Photo credit:

A statewide poll shows lower approval ratings for both Governor McDonnell and state lawmakers.  The Quinnipiac University Poll shows the governor still above 50%, but at 53%, it is the lowest since they starting Virginia polling last June. And as WFIR’s Evan Jones reports, the news for legislators appears even more negative.

[audio:|titles=03-21 Approval Poll Wrap1-WEB]

(Continue reading for full Quinnipiac Poll information.)

Click here for complete poll information.

Here is the full Quinnipiac Poll news release:





Virginia voters disapprove of two hotly debated measures, to make it harder to get an abortion and easier to buy a handgun, as job approval ratings for Gov. Bob McDonnell and the State Legislature both drop, according to a Quinnipiac University poll released today.

Voters approve 53 – 32 percent of the job Gov. McDonnell is doing, down from a 58 – 24 percent score February 9 and McDonnell’s lowest rating since the independent Quinnipiac (KWIN-uh-pe-ack) University began Virginia surveys June 29, 2011.

The State Legislature’s negative 38 – 47 percent score is a 19-point shift from a 47 – 37 percent positive approval rating February 9 and the first time the legislature has received a negative grade.

Women approve of McDonnell 49 – 34 percent, down from 54 – 25 percent last month.  Men approve 58 – 31 percent, compared to 62 – 23 percent last month.

Virginia voters disagree 52 – 41 percent with a new law that requires women seeking an abortion to undergo an ultrasound examination at least 24 hours before the procedure.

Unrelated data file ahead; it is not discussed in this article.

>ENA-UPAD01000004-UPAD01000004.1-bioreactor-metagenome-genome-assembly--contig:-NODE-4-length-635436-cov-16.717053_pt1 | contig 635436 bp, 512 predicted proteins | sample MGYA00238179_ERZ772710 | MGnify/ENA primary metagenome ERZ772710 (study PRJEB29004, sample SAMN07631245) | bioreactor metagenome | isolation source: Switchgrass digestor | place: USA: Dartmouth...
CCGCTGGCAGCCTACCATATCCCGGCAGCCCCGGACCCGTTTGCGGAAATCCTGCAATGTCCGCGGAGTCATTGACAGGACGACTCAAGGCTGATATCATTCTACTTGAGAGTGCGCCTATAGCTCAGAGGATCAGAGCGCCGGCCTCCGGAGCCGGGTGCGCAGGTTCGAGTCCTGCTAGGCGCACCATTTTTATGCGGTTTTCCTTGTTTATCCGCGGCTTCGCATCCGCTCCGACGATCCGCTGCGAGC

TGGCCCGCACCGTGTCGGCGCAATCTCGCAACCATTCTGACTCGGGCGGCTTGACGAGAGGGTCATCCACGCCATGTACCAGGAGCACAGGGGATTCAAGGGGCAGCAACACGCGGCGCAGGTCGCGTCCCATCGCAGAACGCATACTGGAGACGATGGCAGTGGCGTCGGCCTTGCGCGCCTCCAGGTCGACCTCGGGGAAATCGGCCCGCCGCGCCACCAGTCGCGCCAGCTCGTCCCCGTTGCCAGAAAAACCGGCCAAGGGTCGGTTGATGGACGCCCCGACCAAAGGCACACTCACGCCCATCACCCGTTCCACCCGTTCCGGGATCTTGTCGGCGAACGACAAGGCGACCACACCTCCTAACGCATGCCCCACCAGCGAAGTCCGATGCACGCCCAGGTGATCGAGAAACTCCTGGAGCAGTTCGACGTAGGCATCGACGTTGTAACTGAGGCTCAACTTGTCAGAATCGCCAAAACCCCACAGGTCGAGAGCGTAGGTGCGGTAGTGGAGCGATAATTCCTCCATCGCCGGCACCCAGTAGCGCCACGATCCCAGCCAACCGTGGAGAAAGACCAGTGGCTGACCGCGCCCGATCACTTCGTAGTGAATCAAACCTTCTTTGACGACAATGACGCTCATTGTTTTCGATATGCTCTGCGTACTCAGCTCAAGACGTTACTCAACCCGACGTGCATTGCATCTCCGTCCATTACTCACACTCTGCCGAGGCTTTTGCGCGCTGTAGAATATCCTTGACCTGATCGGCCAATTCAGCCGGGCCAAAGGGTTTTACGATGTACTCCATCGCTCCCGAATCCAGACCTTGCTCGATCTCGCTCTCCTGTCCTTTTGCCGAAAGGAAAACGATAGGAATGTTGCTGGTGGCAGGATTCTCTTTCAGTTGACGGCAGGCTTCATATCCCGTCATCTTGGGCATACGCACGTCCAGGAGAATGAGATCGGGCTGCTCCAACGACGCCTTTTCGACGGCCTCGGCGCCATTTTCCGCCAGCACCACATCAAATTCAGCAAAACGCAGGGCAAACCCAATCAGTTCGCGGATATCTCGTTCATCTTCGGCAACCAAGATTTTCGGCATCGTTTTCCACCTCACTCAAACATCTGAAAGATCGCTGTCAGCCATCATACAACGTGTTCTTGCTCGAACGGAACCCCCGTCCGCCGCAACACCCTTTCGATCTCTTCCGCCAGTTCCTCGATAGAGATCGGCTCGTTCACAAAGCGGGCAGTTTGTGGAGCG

Voters say 72 – 21 percent that government should not make laws which try to convince women seeking an abortion to change their minds.

Voters also prefer 53 – 40 percent Virginia’s old law which limited an individual’s handgun purchases to one per month, over the new law which has no limits.

“The governor’s numbers are down, from a net positive 34 percentage points last month to a net 21 points today, but he’s still above the 50-percent mark,” said Peter A. Brown, assistant director of the Quinnipiac University Polling Institute.  “The controversy over the ultrasound and handgun bills would be a logical explanation for the decline in his approval rating, which had been above 60 percent for much of last year.”

“Virginia had been the only state surveyed by Quinnipiac University in which the State Legislature had received a net positive job approval,” Brown added.  “The fact that the legislature’s approval dropped so much, while approval ratings for other statewide elected officials are basically unchanged indicates that voter dissatisfaction is targeted.”

McDonnell gets a 77 – 13 percent approval among Republicans compared to 83 – 7 percent last month.  His 53 – 33 percent approval rating among independent voters compares to 59 – 19 percent then.  Democrats disapprove 49 – 35 percent, little changed from 47 – 34 percent last month.

McDonnell gets 57 – 29 percent approval from white voters, down from 63 – 20 percent last month.  Black voters split 40 – 42 percent, compared to a 44 – 36 approval in February, still a strong showing for a Republican among African-Americans.

The state’s other statewide elected officials all retain their net positive ratings:

  • U.S. Sen. Mark Warner 62 – 23 percent;
  • U.S. Sen. Jim Webb 49 – 28 percent;
  • Lt. Gov. Bill Bolling 36 – 21 percent;
  • Attorney General Ken Cuccinelli 45 – 32 percent.

Women disapprove of the new ultrasound/abortion law 49 – 44 percent, while men disapprove 56 – 38 percent.  Republicans approve 61 – 31 percent, while disapproval is 67 – 27 percent among Democrats and 56 – 39 percent among independent voters.

“More men disapprove of the ultrasound law than women,” said Brown.

Viewing their fetus because of the ultrasound law will make many women change their mind about an abortion, 12 percent of voters say, while 45 percent expect some women will change their mind.  Another 31 percent say hardly any women will change their mind and 5 percent say no women will change their mind.

Women want the one-per-month limit of Virginia’s old gun law 58 – 33 percent while men are split 47 – 48 percent.

From March 13 – 18, Quinnipiac University surveyed 1,034 registered voters with a margin of error of +/- 3.1 percentage points.  Live interviewers call land lines and cell phones.